Previous Page  67 / 94 Next Page
Show Menu
Previous Page 67 / 94 Next Page
Page Background


NCCN Guidelines for Patients



Rectal Cancer, Version 1.2017

Bevacizumab can be re-started 6 to 8 weeks after

surgery. Otherwise, it can slow healing.

After surgery, more chemotherapy is an option.

Observation may be an option, too. Chemotherapy

received before and after surgery should not exceed

6 months. Targeted therapy may be added but more

research is needed. Read Part 6 for options.


Instead of systemic chemotherapy after surgery, HAI

may be an option. Systemic 5-FU/LV may be added.

NCCN experts advise that this option should only be

received at treatment centers with much experience

in this method. More research is needed to learn how

well this treatment works.




Cancer in distant sites is called a metastasis.

Rectal cancer most often spreads to the liver

and sometimes the lungs.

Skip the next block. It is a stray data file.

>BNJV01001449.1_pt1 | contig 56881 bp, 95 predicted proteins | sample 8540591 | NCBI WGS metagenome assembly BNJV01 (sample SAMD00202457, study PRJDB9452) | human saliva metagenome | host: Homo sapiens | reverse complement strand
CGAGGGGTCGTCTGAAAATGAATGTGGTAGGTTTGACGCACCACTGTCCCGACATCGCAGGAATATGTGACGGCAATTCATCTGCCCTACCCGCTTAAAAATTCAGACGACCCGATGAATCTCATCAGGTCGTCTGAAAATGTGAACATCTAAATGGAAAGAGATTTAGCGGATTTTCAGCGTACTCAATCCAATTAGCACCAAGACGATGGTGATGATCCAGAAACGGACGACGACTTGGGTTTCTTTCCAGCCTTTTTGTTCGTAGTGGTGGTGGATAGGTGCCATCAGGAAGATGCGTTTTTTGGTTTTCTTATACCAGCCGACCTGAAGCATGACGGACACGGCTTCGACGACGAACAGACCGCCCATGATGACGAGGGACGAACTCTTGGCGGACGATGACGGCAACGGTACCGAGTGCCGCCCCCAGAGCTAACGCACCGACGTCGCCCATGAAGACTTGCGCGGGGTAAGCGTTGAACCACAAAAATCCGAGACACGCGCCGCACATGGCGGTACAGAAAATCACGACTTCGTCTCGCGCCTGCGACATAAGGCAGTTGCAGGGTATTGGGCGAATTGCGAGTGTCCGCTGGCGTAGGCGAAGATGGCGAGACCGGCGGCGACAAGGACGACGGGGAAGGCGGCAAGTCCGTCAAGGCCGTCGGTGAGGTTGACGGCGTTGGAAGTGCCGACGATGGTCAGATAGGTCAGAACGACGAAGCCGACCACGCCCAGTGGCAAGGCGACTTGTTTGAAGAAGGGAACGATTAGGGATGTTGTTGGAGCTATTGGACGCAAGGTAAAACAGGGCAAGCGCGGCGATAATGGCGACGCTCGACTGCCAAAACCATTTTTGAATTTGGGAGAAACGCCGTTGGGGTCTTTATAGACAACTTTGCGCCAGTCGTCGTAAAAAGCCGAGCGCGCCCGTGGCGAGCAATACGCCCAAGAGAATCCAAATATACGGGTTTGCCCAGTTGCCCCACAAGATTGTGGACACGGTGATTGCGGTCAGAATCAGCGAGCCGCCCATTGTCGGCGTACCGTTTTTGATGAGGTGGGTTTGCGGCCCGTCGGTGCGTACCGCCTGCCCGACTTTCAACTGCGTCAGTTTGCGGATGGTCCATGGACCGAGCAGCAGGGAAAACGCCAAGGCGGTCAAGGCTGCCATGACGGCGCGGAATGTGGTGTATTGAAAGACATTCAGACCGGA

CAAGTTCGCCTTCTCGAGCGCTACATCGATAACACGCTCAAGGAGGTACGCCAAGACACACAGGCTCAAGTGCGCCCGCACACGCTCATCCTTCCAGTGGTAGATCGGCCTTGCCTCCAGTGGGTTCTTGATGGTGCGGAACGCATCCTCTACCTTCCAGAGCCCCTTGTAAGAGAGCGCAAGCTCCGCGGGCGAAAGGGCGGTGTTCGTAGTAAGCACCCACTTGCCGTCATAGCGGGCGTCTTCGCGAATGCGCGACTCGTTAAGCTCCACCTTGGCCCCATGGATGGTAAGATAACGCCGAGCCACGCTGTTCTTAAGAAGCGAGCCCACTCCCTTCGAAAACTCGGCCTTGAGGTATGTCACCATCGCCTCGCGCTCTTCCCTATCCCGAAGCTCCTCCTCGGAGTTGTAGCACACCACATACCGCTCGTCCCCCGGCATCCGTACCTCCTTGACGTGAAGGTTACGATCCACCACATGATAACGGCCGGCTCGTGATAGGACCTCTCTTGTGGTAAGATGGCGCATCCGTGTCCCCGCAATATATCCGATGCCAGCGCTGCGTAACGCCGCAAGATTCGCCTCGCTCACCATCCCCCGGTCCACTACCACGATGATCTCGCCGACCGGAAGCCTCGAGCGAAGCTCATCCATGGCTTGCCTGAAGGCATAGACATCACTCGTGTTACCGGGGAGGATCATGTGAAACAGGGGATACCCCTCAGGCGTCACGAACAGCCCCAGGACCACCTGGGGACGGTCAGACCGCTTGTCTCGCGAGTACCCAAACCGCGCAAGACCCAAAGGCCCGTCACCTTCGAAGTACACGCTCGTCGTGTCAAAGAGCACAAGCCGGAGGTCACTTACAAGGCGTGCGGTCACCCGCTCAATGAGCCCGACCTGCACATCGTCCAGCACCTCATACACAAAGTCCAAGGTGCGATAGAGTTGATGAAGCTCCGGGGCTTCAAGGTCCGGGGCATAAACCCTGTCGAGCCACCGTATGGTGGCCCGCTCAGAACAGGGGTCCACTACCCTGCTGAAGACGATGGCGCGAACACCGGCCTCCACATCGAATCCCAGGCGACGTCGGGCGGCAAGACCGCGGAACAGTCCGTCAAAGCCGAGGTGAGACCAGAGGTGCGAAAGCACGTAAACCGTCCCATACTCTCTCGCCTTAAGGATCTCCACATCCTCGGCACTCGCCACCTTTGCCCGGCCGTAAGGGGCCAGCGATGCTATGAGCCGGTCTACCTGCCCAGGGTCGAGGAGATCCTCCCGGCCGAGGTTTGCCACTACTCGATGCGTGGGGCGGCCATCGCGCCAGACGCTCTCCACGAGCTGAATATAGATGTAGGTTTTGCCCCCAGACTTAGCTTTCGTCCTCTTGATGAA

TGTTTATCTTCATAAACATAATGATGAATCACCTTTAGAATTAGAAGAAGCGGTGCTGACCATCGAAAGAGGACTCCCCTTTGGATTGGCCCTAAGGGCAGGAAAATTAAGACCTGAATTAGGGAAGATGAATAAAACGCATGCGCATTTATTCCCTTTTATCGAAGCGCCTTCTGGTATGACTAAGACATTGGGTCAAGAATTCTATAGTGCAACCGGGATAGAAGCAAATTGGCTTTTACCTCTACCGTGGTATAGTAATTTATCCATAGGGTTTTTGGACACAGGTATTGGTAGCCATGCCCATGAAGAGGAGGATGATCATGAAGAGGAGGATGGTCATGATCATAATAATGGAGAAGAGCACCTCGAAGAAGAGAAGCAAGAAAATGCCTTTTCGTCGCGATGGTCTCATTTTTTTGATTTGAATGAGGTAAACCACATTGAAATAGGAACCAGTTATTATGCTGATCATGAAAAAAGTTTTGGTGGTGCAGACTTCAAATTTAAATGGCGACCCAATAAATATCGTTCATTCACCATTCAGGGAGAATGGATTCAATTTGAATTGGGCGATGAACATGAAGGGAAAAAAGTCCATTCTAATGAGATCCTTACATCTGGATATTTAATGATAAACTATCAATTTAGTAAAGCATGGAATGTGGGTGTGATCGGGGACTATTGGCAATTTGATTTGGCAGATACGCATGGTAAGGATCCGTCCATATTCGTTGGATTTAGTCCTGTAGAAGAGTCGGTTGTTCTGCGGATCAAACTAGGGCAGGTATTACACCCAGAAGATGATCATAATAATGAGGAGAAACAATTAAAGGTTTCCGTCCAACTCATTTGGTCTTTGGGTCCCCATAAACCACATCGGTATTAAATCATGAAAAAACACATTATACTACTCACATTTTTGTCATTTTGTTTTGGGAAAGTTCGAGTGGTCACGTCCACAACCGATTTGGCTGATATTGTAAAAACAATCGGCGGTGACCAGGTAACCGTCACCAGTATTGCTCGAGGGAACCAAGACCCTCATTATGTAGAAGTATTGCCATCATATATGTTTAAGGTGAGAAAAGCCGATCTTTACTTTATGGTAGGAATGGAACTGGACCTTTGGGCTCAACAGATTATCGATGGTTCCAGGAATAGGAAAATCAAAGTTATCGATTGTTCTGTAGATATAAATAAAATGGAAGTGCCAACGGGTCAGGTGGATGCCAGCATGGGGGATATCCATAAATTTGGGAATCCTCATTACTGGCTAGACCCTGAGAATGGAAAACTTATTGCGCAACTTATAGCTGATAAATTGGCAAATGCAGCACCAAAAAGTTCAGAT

Metastases may be present when you first

learn that you have rectal cancer. Metastases

may also occur if the cancer re-appears during

follow-up care.



Some rectal cancers with metastases can be

treated with surgery. Local treatment may be

used along with surgery or be used by itself.

Chemotherapy should also be part of treatment.



Most rectal cancers with metastases cannot

be treated with surgery. In most cases,

chemotherapy is advised. Targeted therapy

may be added.


Metastatic disease

Metastases at recurrence



Guide 14. Nonsurgical options

Chemotherapy history

What are the options?

Adjuvant FOLFOX or CAPEOX ≤12 months ago

• FOLFIRI ± bevacizumab or ziv-aflibercept or


• Irinotecan ± bevacizumab or ziv-aflibercept or


• If normal



◦◦ FOLFIRI + panitumumab or cetuximab

◦◦ Irinotecan + panitumumab or cetuximab

• If dMMR or MSI-H:

◦◦ Nivolumab

◦◦ Pembrolizumab

Adjuvant FOLFOX or CAPEOX >12 months ago • Treatments listed in Part 6

Prior 5-FU/LV or capecitabine

• Treatments listed in Part 6

Never had chemotherapy

• Treatments listed in Part 6